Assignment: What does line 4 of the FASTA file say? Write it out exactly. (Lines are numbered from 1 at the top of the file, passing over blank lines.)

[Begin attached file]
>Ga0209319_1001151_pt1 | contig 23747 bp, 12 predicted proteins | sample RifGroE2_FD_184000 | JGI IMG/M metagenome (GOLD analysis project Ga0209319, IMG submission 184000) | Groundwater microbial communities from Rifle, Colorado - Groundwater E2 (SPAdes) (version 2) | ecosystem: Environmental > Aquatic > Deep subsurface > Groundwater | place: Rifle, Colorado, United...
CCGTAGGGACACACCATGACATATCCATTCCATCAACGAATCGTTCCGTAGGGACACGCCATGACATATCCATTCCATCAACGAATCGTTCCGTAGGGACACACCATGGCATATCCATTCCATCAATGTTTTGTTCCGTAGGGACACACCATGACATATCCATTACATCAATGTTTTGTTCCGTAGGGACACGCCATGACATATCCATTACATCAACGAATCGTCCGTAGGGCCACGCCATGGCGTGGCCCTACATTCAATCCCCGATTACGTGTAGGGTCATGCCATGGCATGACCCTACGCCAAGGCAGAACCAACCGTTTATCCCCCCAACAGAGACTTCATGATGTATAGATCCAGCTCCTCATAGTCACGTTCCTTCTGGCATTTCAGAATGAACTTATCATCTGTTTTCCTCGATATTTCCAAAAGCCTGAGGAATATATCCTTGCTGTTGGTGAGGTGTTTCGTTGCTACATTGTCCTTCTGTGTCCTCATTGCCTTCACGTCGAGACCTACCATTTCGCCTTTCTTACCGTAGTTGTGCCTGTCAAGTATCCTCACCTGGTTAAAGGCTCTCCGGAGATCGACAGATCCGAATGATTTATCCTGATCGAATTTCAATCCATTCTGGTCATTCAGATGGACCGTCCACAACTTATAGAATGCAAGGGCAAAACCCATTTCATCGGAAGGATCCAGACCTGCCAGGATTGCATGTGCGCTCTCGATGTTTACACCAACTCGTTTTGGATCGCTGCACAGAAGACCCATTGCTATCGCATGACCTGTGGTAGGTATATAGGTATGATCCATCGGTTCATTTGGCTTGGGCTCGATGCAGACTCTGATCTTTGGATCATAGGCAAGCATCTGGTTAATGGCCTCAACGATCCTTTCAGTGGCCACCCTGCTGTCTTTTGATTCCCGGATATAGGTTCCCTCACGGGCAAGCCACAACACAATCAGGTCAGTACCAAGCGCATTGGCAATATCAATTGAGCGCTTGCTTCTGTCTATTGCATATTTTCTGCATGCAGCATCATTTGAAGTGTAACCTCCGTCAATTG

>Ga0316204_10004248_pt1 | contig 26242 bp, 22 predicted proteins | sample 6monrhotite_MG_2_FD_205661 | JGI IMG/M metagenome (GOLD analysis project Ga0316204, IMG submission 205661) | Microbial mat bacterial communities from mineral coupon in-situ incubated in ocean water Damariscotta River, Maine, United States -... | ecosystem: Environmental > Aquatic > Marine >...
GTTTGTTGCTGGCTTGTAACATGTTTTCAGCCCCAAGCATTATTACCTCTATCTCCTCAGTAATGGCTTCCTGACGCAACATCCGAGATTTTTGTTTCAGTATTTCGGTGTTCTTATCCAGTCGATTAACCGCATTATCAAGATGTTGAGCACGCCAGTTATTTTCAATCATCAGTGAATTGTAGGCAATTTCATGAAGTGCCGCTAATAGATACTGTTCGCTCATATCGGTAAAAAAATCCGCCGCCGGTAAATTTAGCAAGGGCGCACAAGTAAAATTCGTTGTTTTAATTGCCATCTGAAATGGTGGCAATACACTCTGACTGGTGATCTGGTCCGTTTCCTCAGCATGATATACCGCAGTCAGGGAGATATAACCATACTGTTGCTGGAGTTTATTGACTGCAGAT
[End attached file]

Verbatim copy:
GTTTGTTGCTGGCTTGTAACATGTTTTCAGCCCCAAGCATTATTACCTCTATCTCCTCAGTAATGGCTTCCTGACGCAACATCCGAGATTTTTGTTTCAGTATTTCGGTGTTCTTATCCAGTCGATTAACCGCATTATCAAGATGTTGAGCACGCCAGTTATTTTCAATCATCAGTGAATTGTAGGCAATTTCATGAAGTGCCGCTAATAGATACTGTTCGCTCATATCGGTAAAAAAATCCGCCGCCGGTAAATTTAGCAAGGGCGCACAAGTAAAATTCGTTGTTTTAATTGCCATCTGAAATGGTGGCAATACACTCTGACTGGTGATCTGGTCCGTTTCCTCAGCATGATATACCGCAGTCAGGGAGATATAACCATACTGTTGCTGGAGTTTATTGACTGCAGAT